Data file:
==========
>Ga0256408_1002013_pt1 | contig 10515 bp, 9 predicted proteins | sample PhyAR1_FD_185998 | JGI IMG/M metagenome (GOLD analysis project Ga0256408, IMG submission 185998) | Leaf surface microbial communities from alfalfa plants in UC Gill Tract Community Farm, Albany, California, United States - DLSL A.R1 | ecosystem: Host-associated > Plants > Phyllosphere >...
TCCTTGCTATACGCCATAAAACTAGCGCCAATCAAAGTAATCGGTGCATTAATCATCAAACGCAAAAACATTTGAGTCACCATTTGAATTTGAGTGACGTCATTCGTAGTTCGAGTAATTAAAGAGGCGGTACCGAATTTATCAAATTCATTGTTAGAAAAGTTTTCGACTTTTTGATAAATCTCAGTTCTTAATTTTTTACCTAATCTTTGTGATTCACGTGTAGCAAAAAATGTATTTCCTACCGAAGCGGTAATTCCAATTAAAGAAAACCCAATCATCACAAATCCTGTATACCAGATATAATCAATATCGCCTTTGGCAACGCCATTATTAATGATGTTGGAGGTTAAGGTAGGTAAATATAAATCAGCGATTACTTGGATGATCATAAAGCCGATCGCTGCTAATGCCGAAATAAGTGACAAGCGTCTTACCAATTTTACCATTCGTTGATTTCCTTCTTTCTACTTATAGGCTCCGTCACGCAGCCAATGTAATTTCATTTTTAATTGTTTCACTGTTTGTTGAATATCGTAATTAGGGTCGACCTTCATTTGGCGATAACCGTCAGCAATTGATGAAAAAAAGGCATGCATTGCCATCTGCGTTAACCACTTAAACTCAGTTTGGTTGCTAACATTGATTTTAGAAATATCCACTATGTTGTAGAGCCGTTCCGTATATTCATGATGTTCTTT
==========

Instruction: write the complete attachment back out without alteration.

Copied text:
>Ga0256408_1002013_pt1 | contig 10515 bp, 9 predicted proteins | sample PhyAR1_FD_185998 | JGI IMG/M metagenome (GOLD analysis project Ga0256408, IMG submission 185998) | Leaf surface microbial communities from alfalfa plants in UC Gill Tract Community Farm, Albany, California, United States - DLSL A.R1 | ecosystem: Host-associated > Plants > Phyllosphere >...
TCCTTGCTATACGCCATAAAACTAGCGCCAATCAAAGTAATCGGTGCATTAATCATCAAACGCAAAAACATTTGAGTCACCATTTGAATTTGAGTGACGTCATTCGTAGTTCGAGTAATTAAAGAGGCGGTACCGAATTTATCAAATTCATTGTTAGAAAAGTTTTCGACTTTTTGATAAATCTCAGTTCTTAATTTTTTACCTAATCTTTGTGATTCACGTGTAGCAAAAAATGTATTTCCTACCGAAGCGGTAATTCCAATTAAAGAAAACCCAATCATCACAAATCCTGTATACCAGATATAATCAATATCGCCTTTGGCAACGCCATTATTAATGATGTTGGAGGTTAAGGTAGGTAAATATAAATCAGCGATTACTTGGATGATCATAAAGCCGATCGCTGCTAATGCCGAAATAAGTGACAAGCGTCTTACCAATTTTACCATTCGTTGATTTCCTTCTTTCTACTTATAGGCTCCGTCACGCAGCCAATGTAATTTCATTTTTAATTGTTTCACTGTTTGTTGAATATCGTAATTAGGGTCGACCTTCATTTGGCGATAACCGTCAGCAATTGATGAAAAAAAGGCATGCATTGCCATCTGCGTTAACCACTTAAACTCAGTTTGGTTGCTAACATTGATTTTAGAAATATCCACTATGTTGTAGAGCCGTTCCGTATATTCATGATGTTCTTT